One Hundred Names for Love: A Memoir by Diane Ackerman (2011)
This memoir is like reading chocolate mousse or whatever you adore consuming, while at the same time, being forced to realize the utter fragility of life. Language and love combine in every sentence. A dictionary is helpful because Diane Ackerman and her husband Paul West’s vocabulary is so extensive one must keep up. Their knowledge and use of words is dazzling, essentially out of the realm of a computer’s dictionary. Both are well-established writers in love with writing and one another, and they are truly witty wordsmiths.
Memoir is a genre of non-fiction that offers a slice of the author’s life, a theme or a thread vs. an autobiography of their whole existence. If we consider memoir’s lineage, Gertrude Stein wrote the Autobiography of Alice B. Toklas in 1933 when really it was Gertrude’s own story she told. Toklas was a front (indeed, she always took care of Gertrude). I mention Stein because she set a precedent. She told her story through her interpretation of Alice’s eyes. In One Hundred Names for Love: A Memoir, Ackerman does the same.
That is, she writes as witness. She writes of her husband’s stroke and the devastation of the man she once knew, and of his heroic resurrection and recreation. His story is her story as she too is recreated. She is forced to shift from playful mate and writer, to caregiver-mate and writer. Many women become caregivers as soon as children arrive. Ackerman and West produced volumes of prose and poetry rather than bundles of baby. The care giving was not parental but that of adoring partners, creative colleagues and muse.
The wonder here is how Ackerman realized that traditional therapies to coach and coerce West’s brain to language were not sufficient. She besieged West, a British Oxford don, with incessant conversation and relevant fill-in-the-blank exercises, thus bombarding his global aphasia with words and stimulation that would arouse his curiosity. She encouraged him to write about his experience, and he accepted the challenge. That, and a swimming pool and patience were the healing combination. Ackerman learned to listen, knew her husband well enough to decipher his meaning, listened and loved him enough to laugh with him as his words danced with a new twist. He could remember language learned as an adult –words so obscure even Ackerman had to look them up — but not the immediate ones most of us use daily.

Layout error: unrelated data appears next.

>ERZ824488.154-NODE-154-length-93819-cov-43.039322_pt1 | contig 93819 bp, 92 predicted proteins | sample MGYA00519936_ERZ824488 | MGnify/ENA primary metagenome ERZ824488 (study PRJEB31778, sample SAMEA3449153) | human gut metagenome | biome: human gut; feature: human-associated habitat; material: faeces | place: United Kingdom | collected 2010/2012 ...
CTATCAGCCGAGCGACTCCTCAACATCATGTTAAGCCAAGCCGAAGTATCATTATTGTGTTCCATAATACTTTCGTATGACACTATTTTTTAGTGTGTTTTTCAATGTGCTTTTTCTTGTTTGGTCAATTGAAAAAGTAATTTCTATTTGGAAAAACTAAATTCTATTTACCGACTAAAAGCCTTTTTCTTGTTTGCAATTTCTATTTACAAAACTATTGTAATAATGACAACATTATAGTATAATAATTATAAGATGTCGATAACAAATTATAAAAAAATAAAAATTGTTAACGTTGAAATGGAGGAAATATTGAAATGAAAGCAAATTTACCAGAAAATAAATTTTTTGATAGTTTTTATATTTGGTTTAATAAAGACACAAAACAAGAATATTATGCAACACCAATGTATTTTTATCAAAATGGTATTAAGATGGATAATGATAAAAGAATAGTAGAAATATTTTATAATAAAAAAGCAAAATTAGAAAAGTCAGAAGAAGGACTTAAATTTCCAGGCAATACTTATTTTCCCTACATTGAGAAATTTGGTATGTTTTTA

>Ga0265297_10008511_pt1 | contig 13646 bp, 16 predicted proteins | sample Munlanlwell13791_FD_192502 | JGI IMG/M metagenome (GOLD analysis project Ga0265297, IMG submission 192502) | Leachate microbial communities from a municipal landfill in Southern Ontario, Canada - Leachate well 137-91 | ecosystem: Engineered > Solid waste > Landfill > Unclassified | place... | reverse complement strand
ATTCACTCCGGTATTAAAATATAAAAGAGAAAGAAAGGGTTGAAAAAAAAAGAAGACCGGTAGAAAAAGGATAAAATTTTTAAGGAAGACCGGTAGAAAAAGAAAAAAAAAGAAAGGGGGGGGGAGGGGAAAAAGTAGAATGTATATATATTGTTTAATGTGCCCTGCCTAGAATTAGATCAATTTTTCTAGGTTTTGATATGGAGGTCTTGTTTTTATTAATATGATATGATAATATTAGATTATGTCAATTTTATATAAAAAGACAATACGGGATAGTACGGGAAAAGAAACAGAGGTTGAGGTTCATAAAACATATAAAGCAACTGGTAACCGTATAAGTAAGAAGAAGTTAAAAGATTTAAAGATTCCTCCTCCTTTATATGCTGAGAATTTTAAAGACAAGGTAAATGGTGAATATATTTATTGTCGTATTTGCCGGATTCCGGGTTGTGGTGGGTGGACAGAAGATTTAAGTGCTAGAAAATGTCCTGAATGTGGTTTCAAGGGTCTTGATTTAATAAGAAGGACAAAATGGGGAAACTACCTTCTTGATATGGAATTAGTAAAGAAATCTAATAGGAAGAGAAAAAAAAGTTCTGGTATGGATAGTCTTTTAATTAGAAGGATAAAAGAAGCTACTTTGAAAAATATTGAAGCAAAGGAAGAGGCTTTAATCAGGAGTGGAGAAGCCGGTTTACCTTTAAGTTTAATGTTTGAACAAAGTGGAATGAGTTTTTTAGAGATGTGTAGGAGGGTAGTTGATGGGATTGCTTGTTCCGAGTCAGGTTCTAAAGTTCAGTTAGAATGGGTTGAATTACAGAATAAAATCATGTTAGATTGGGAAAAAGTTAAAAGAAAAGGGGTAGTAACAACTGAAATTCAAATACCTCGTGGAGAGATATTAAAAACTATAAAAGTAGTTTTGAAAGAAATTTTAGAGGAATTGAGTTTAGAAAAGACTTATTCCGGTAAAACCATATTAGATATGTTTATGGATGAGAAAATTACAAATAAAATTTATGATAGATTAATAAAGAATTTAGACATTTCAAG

West’s memoir of his early aphasic months, The Shadow Factory, was published just two years after his massive stroke. He describes the indescribable—suddenly being globally aphasic. “Mem, mem, mem” (the only thing he could utter at first) is an excerpt available in The American Scholar (Summer 2007) (http://theamericanscholar.org/mem-mem-mem/). I have to suspend my inherent demands for logic while reading his essay, just go with his existential, poetic free-reign, and I’m rewarded with insight into an otherwise unfathomable realm.
Ackerman’s memoir is divine linguistic artistry, word combinations as beautiful as any rainbow, any recipe for a dish that melts in your mouth (oh mousse). But the story is as astounding as the prose. The brain damage is so severe a doctor reading CAT scan years later is in awe West wasn’t in a vegetative state. Having listened to Ackerman’s descriptions of West’s accomplishments, that doctor said “I’m so glad you told me this about him. It’s important to know what’s possible” (p. 294).
Diane Ackerman writes as a guide to the intimate universe of a stroke. Her husband is speechless, a wordsmith without words, who utters only “mem” with a variety of tone and inflection. The relearning of language and physical skill is tedious, repetitive, ceaseless and also joyous and funny. The word mistakes heard with loving ears, sheer poetry. For instance, “No, a tiny zephyr roamed through the yard for about a minute and a half and it felt good,” meant the breeze was nice (p. 141). But the poet in Ackerman is delighted, which sustains her commitment to his recovery and their life together. The woman West calls, “Lovely Ampersand of the Morning” has written the ultimate love story of her husband’s recovery. It was only with her intimate knowledge of brains (she was on tour with The Alchemy of Mind when a health crisis prior to the stroke brought her home), her insight into language and her dedication to finding creative therapy for West that kept her spirits and self intact for the long recovery.
“Life is a thing that mutates without warning, not always in enviable ways. All part of the improbable adventure of being alive, of being a brainy biped with giant dreams on a crazy blue planet” (90).
Life is an improbable adventure. Ackerman, and West, provide intimate insight into the fierce world of caregivers, global aphasia and poetic passion, the latter illustrated by a terrific list of one hundred endearments so generously offered at the end of the book. I’ll try one here, then I think I’ll send it to my own sweetheart: Hi Honey, my “Baby Angel with the Human Antecede Within,” how’s your day been?